If passed by the Alabama House and approved by voters on July 31, the bill would insert this passage into the state’s governing document: “A law or rule shall not compel, directly or indirectly, any person, employer or health-care provider to participate in any health-care system.”
While there may be implications for Medicare and other such programs, this bill was passed with a singular intent: to allow Alabamians to opt-out of the health-care reform bill passed by Congress and signed by President Obama.
State Sen. Scott Beason, R-Gardendale, who sponsored the bill, says it would allow the state to challenge the federal law as a violation of the 10th Amendment.
That’s logic Alabama can do without.
Let’s ask the senator, those in the Senate who voted for the bill, and those voters who would support the amendment to consider this part of America’s governing document, the U.S. Constitution.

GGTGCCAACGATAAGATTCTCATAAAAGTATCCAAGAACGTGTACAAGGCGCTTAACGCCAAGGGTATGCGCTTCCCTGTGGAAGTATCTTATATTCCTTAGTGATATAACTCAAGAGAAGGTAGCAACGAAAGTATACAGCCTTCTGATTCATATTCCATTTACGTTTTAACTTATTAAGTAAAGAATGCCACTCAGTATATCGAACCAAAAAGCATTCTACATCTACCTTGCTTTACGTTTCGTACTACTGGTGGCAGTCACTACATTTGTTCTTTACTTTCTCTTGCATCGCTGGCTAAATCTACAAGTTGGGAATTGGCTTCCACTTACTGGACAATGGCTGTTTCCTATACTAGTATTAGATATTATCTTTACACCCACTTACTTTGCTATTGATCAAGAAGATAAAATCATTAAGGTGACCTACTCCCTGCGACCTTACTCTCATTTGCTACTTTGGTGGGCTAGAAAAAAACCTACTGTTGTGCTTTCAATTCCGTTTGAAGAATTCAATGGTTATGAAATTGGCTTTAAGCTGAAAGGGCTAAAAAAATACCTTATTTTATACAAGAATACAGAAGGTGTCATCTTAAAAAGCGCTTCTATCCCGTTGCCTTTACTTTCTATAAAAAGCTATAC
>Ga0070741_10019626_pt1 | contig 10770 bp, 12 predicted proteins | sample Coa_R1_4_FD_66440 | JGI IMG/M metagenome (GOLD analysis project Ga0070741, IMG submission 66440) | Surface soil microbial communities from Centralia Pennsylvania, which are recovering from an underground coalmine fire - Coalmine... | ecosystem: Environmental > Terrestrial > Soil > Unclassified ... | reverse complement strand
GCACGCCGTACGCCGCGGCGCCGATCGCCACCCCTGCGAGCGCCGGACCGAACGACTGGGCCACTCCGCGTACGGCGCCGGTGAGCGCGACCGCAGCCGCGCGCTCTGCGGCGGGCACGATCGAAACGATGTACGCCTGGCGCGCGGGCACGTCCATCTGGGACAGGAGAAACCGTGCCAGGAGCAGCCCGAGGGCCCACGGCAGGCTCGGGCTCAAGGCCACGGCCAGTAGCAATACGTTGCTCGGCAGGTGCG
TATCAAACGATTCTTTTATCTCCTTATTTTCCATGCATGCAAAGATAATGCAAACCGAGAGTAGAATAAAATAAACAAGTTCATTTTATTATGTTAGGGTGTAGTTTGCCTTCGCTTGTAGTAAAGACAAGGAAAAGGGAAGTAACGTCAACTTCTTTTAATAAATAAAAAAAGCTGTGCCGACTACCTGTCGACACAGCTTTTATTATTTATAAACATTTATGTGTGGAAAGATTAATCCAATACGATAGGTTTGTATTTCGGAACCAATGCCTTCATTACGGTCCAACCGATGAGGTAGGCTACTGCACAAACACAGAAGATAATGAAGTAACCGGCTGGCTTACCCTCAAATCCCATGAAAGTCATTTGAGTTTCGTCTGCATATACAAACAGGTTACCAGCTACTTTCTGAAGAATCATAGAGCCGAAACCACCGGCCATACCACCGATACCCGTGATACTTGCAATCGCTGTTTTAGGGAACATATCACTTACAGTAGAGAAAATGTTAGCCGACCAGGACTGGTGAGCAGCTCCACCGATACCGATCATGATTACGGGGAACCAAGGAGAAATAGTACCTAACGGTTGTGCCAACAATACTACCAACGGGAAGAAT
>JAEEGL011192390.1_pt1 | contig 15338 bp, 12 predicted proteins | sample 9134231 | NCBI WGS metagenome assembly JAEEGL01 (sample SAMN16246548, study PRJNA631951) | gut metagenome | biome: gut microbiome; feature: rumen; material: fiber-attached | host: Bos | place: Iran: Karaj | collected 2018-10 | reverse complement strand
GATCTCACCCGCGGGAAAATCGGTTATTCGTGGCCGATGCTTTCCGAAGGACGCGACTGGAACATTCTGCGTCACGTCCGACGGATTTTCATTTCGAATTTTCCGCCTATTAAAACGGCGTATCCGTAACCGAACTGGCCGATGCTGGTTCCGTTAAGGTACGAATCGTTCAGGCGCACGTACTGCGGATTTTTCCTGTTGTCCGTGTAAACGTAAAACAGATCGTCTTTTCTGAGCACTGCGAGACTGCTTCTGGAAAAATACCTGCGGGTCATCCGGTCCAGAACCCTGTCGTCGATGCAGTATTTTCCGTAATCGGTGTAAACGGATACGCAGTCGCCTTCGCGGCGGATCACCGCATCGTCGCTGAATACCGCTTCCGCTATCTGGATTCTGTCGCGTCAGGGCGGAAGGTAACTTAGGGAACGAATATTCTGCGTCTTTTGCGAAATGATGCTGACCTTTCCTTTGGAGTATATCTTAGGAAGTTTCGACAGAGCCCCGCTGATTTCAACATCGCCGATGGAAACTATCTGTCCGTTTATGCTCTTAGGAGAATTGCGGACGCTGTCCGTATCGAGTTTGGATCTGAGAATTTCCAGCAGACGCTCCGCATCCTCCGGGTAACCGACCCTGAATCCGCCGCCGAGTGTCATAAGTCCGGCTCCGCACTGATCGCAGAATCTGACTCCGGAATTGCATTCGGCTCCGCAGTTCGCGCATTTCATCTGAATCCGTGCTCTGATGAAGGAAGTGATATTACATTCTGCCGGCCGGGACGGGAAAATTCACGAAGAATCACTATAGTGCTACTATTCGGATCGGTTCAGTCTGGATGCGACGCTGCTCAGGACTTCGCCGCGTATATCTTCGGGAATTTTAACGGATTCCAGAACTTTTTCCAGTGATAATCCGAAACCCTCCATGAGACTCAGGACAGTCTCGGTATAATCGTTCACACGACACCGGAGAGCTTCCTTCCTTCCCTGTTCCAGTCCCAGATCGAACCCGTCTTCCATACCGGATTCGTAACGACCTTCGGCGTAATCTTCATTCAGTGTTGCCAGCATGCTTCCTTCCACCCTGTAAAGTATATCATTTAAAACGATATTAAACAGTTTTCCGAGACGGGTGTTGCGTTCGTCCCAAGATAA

Using the English of its day, Article VI, Clause 2, is clear: “This Constitution, and the laws of the United States which shall be made in Pursuance thereof, and all Treaties made, or which shall be made, under the Authority of the United States, shall be the supreme Law of the Land; and the Judges in every State shall be bound thereby, any Thing in the Constitution or Laws of any State to the Contrary notwithstanding.”
What part of “supreme Law of the Land” and “any Thing in the Constitution or Laws of any State to the Contrary notwithstanding” does the Alabama Senate not understand?